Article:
Hot transformations: governing rapid and deep household heating transitions in China, Denmark, Finland and the United Kingdom

Sovacool, Benjamin K and Martiskainen, Mari (2020) Hot transformations: governing rapid and deep household heating transitions in China, Denmark, Finland and the United Kingdom. Energy Policy, 139. a111330. ISSN 0301-4215

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Abstract

The rapid decarbonisation of heat remains a challenging energy and climate policy priority. In this study, after screening 461 global case studies, we examine four national household transitions in heat, and examine their implications for governance. These transitions were both rapid, involving transformations in heat provision in a short timeframe of 18 to 35 years; and deep, involving diffusion that collectively reached more than 100 million households and more than 310 million people. From 1995 to 2015, China stimulated industrial research with strong municipal and national targets and policies to the point where they saw adoption rates for solar thermal systems surpass 95% market penetration in many urban areas. From 1976 to 2011, Denmark blended small-scale decentralized community control with national standards and policies to promote district heating so it reached 80% of household needs. From 2000 to 2018, Finland harnessed user and peer-to-peer learning, and innovation, alongside national and European policies and incentives so that heat pumps reached almost a third of all homes. From 1960 to 1977, The United Kingdom coordinated a nationalized Gas Council and Area Boards with industry groups, appliance manufacturers, installers and marketing campaigns so that gas central heating reached almost half of all homes. These four rapid case studies share commonalities in polycentric governance, rooted in (1) equity, (2) inclusivity, (3) information and innovation, (4) ownership and accountability, (5) organizational multiplicity, and (6) experimentation and flexibility. The study affirms that designing the right sort of political and governance architecture can be just as salient as technical innovation and development.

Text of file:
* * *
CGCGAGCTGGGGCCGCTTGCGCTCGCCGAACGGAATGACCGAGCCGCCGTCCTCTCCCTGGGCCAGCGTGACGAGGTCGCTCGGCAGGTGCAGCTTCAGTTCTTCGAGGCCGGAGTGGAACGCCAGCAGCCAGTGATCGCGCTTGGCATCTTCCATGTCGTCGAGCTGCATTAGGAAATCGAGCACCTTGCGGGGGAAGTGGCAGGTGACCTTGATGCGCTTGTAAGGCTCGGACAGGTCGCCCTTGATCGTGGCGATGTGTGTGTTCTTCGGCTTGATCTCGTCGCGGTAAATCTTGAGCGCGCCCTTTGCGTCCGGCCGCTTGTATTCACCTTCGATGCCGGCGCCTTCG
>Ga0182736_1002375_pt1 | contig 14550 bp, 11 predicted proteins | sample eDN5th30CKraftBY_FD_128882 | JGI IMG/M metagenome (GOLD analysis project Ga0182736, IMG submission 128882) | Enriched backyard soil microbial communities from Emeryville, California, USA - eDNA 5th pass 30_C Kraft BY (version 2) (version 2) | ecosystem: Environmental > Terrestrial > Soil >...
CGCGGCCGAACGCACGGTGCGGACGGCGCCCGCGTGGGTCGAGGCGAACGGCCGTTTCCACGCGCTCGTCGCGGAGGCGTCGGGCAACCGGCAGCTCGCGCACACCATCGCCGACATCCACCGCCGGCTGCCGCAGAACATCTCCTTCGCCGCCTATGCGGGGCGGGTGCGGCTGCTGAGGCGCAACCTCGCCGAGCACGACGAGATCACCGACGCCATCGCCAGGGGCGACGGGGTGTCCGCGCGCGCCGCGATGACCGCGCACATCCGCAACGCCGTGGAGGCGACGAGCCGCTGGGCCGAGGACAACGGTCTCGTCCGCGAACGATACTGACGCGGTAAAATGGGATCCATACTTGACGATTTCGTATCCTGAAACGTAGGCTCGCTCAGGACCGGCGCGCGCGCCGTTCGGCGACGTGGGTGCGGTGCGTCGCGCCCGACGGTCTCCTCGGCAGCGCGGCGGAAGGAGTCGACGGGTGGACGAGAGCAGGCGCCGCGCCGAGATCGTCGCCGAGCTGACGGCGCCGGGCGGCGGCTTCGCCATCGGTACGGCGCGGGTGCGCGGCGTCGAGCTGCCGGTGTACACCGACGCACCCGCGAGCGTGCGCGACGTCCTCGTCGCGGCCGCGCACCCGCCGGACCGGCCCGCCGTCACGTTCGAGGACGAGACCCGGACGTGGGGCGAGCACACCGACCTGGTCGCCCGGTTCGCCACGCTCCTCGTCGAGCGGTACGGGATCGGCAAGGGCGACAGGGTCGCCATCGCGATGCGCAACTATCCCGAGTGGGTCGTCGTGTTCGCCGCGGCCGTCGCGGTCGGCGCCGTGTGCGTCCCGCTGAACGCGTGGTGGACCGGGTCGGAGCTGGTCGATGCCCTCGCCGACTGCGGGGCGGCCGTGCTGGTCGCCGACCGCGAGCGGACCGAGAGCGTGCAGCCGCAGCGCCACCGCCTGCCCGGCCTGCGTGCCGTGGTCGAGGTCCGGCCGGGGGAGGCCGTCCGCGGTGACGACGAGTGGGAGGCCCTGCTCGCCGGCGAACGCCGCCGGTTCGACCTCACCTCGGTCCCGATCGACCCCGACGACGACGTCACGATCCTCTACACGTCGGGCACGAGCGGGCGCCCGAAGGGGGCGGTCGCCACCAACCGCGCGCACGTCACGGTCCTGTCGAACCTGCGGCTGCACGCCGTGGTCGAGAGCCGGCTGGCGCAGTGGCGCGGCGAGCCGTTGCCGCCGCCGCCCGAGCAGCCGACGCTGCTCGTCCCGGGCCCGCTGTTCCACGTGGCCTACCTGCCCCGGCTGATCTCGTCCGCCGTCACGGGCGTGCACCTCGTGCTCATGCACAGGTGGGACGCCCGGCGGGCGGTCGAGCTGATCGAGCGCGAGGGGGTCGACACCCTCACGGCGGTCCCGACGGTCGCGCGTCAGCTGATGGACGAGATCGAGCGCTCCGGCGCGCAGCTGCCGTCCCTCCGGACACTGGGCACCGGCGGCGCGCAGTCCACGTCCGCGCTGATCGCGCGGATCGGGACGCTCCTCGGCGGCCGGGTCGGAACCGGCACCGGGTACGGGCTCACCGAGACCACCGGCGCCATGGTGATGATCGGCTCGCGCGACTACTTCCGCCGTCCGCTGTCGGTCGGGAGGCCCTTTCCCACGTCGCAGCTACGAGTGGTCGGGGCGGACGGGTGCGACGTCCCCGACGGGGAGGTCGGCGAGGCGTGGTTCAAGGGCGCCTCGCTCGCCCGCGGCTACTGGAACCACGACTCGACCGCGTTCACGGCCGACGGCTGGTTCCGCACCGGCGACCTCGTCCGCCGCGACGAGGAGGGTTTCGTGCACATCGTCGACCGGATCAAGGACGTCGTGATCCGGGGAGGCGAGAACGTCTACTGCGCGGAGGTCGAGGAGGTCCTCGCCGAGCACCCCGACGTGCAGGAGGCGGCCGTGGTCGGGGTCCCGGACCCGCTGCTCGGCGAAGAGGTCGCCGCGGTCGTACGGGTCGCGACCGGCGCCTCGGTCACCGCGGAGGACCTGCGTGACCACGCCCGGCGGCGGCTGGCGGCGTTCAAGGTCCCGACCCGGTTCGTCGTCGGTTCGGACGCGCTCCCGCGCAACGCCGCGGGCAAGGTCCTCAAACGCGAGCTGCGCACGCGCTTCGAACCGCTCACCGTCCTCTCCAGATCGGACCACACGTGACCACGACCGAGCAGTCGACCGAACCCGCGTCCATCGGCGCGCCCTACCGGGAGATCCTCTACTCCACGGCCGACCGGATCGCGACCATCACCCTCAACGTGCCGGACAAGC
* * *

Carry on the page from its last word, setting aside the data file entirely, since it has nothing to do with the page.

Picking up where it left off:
Item Type: Article
Keywords: residential heating; heat as a service; energy transitions; polycentrism; heat decarbonisation; energy and climate governance
Schools and Departments: University of Sussex Business School > SPRU - Science Policy Research Unit
Subjects: H Social Sciences
Depositing User: Francisco Dominguez
Date Deposited: 05 Feb 2020 08:19
Last Modified: 24 Feb 2020 16:15
URI: http://sro.sussex.ac.uk/id/eprint/89740

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Project NameSussex Project NumberFunderFunder Ref
SWS Heat: Developing the next generation technologies of renewable electricity and heating/coolingG2475EUROPEAN UNION764025